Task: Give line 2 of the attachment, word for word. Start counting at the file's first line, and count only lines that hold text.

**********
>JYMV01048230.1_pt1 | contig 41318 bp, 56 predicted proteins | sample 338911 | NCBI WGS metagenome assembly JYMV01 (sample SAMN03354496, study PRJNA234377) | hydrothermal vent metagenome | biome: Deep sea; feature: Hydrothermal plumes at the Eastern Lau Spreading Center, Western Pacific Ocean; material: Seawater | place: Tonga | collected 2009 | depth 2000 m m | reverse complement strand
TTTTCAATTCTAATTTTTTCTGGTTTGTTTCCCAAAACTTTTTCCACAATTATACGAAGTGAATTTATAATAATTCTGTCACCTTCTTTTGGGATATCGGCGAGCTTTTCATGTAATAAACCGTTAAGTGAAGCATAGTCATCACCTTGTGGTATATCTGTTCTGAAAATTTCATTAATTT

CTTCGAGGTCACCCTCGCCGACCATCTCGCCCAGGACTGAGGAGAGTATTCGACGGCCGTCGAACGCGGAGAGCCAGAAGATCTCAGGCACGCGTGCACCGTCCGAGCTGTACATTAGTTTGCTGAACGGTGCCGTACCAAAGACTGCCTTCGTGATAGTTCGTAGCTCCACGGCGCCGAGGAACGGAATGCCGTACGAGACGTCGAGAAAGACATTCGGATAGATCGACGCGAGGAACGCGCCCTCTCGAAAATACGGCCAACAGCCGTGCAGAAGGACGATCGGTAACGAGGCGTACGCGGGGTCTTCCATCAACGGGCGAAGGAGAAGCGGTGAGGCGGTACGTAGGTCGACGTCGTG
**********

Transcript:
TTTTCAATTCTAATTTTTTCTGGTTTGTTTCCCAAAACTTTTTCCACAATTATACGAAGTGAATTTATAATAATTCTGTCACCTTCTTTTGGGATATCGGCGAGCTTTTCATGTAATAAACCGTTAAGTGAAGCATAGTCATCACCTTGTGGTATATCTGTTCTGAAAATTTCATTAATTT